On this week's TribCast, Ross talks to Ayan, Alexa and Jay about high-level changes at the state's alcohol regulator, the redistricting trials underway in San Antonio and the special session that starts next Tuesday.
It's true that three of the Republican incumbents in the Texas congressional delegation live in districts where Donald Trump lost, but unless judges change the state's political maps, two of those districts are still dominated by the GOP.
Winning some more seats in the congressional delegation or the Legislature would make Texas Democrats happy, but the real prize at stake in the state's redistricting legislation is federal oversight of the state's Republican mapmakers.
The U.S. Supreme Court announced Monday it was taking up a case from Wisconsin on political redistricting. What could the move mean for Texas, which is prepping for its own redistricting trial next month?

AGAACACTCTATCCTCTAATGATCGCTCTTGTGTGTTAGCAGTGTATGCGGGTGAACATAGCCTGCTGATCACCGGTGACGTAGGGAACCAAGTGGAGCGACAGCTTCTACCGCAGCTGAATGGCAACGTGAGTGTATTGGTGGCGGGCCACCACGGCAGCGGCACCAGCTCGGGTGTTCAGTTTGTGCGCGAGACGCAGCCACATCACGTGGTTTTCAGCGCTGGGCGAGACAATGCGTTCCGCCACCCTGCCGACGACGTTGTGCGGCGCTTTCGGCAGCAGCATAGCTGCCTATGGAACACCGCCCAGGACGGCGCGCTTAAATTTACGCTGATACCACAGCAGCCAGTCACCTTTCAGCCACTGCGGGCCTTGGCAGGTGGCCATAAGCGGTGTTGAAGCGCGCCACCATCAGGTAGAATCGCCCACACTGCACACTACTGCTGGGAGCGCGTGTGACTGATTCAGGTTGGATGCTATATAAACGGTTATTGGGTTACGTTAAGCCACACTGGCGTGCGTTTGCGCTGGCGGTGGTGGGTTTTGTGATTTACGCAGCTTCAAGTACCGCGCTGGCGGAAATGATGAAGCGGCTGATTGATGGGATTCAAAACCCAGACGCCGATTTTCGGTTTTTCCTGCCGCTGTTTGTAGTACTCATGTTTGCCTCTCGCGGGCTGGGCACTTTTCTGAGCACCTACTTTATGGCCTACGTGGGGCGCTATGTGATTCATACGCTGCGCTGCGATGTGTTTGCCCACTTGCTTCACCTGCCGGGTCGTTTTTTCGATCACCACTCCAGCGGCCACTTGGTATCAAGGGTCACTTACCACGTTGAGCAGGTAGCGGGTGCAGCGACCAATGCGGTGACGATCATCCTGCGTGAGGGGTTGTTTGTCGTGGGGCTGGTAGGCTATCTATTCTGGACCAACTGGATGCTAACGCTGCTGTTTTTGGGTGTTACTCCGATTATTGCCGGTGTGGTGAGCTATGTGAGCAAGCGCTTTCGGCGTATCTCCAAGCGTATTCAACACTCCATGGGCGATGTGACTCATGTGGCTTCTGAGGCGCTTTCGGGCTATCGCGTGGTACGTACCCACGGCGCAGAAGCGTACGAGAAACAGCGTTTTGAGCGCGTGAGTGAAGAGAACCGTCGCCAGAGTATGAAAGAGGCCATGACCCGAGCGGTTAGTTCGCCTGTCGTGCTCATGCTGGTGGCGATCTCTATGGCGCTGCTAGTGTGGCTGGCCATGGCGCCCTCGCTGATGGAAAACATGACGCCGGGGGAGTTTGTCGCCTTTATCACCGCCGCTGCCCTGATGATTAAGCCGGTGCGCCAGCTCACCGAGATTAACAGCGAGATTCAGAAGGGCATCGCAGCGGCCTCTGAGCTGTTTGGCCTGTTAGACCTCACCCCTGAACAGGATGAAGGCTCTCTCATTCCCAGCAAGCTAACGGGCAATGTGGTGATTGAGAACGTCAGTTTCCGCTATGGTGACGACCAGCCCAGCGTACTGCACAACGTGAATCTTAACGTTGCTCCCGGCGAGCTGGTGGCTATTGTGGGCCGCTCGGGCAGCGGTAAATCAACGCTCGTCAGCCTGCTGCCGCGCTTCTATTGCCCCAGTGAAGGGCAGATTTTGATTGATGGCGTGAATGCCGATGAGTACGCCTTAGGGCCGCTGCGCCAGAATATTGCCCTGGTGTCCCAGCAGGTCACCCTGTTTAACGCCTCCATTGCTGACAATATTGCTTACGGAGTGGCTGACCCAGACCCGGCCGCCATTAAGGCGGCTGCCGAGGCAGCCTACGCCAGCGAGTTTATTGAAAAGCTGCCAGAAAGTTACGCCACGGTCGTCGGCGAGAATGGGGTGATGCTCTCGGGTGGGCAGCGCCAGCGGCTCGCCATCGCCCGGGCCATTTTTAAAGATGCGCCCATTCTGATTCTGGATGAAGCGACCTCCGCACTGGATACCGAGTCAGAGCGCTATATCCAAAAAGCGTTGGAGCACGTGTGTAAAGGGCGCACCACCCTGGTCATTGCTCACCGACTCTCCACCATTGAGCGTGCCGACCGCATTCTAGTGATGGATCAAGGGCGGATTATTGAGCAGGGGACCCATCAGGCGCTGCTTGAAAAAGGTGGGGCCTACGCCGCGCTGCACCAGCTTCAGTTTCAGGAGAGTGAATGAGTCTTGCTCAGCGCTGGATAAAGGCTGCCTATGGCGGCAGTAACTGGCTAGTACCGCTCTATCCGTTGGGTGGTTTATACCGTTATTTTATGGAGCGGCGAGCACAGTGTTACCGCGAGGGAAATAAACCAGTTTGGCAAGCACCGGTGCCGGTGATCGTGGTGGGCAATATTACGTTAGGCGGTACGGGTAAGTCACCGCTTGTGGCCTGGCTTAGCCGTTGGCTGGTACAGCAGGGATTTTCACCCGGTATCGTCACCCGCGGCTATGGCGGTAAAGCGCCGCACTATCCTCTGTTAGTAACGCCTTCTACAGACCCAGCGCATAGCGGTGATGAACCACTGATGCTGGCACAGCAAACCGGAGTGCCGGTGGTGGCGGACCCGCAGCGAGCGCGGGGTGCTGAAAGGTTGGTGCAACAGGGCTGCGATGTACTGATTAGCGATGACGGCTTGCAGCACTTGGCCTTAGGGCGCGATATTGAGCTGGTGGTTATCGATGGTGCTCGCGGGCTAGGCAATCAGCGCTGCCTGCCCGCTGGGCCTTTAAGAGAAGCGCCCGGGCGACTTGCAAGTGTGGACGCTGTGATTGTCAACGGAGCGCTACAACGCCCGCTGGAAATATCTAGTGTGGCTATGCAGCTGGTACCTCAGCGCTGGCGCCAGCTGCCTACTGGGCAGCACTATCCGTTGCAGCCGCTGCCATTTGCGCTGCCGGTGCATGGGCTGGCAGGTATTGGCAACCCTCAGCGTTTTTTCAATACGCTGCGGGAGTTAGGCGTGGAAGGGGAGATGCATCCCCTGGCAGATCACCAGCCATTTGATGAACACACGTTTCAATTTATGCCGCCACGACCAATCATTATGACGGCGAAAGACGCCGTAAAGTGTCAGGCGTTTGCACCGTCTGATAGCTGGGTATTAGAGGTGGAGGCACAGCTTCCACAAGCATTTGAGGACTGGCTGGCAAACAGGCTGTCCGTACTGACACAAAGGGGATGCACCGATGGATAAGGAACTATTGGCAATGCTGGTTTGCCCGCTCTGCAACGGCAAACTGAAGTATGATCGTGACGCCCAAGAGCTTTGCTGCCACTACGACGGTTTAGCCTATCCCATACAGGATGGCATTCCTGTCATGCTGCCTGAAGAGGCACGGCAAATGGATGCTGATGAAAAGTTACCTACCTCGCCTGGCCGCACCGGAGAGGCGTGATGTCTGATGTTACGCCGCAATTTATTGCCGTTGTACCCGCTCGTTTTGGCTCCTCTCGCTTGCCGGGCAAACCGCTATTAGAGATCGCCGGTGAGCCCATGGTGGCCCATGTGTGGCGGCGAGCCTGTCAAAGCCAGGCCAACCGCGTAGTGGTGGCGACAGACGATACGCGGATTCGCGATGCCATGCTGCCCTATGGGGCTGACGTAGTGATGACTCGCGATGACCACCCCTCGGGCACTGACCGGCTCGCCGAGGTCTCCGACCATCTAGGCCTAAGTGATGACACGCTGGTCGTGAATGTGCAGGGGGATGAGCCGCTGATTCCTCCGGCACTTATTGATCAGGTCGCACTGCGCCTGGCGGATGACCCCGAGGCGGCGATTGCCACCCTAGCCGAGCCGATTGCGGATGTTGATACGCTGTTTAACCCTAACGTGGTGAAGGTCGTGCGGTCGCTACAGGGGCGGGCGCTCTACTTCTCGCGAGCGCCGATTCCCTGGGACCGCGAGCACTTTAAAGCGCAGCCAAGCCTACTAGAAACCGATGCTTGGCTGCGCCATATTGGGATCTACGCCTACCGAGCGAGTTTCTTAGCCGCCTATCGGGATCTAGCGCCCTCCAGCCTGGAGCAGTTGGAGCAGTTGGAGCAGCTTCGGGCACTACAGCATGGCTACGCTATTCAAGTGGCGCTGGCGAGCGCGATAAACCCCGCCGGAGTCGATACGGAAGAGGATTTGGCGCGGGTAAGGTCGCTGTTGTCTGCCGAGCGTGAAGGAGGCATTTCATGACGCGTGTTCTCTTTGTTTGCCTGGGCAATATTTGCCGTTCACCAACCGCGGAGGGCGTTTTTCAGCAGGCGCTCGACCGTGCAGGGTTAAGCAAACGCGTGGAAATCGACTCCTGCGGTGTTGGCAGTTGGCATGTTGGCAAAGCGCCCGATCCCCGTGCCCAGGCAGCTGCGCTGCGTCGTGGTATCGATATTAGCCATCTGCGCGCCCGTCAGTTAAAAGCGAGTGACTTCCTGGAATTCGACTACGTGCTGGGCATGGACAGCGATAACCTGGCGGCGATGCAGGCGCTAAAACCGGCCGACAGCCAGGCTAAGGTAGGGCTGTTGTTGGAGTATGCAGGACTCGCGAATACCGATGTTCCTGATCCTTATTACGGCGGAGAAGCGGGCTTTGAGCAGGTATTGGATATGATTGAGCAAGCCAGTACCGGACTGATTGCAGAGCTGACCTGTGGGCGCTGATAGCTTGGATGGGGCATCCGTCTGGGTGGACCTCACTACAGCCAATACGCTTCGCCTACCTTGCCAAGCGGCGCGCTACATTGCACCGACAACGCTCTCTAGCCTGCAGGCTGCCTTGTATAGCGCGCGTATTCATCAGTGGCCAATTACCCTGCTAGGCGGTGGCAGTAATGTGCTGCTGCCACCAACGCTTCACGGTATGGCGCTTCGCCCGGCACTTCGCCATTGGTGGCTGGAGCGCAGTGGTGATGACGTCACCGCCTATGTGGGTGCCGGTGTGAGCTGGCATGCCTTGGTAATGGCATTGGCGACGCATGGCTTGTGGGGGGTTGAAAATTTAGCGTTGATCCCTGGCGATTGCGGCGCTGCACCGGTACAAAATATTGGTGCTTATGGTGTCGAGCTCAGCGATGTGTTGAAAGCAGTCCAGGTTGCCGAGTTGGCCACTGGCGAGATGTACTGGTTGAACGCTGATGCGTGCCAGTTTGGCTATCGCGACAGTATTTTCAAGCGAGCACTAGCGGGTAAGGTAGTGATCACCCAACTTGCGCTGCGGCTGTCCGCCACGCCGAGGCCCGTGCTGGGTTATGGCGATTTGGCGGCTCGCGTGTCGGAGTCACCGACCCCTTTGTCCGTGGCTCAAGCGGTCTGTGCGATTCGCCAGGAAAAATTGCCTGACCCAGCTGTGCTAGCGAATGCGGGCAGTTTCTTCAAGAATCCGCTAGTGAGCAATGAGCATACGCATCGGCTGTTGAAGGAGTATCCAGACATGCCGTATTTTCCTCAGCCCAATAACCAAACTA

A federal panel has ordered a five-day trial starting on July 10 over Texas House and congressional political maps. This follows a pair of rulings that found Texas lawmakers intentionally discriminated against minority voters with maps drawn in 2011.
A three-judge panel will start mulling big redistricting questions in San Antonio on Thursday, including how rulings finding discrimination in Texas' political maps might affect the 2018 election cycle.
The state of Texas has been on a losing streak when it comes to redistricting and voter ID laws, with federal judges repeatedly finding that the state intentionally discriminated against minorities. Whose legal advice were they following?
Another federal judge has ruled that Texas legislators intentionally discriminated on the basis of race when changing voting and election laws. But even if the laws change back, the state still got away with it.
The federal judges who said the state's congressional maps are invalid last week are in position to take another step — to require Texas to get federal permission whenever it wants to change election and voting laws.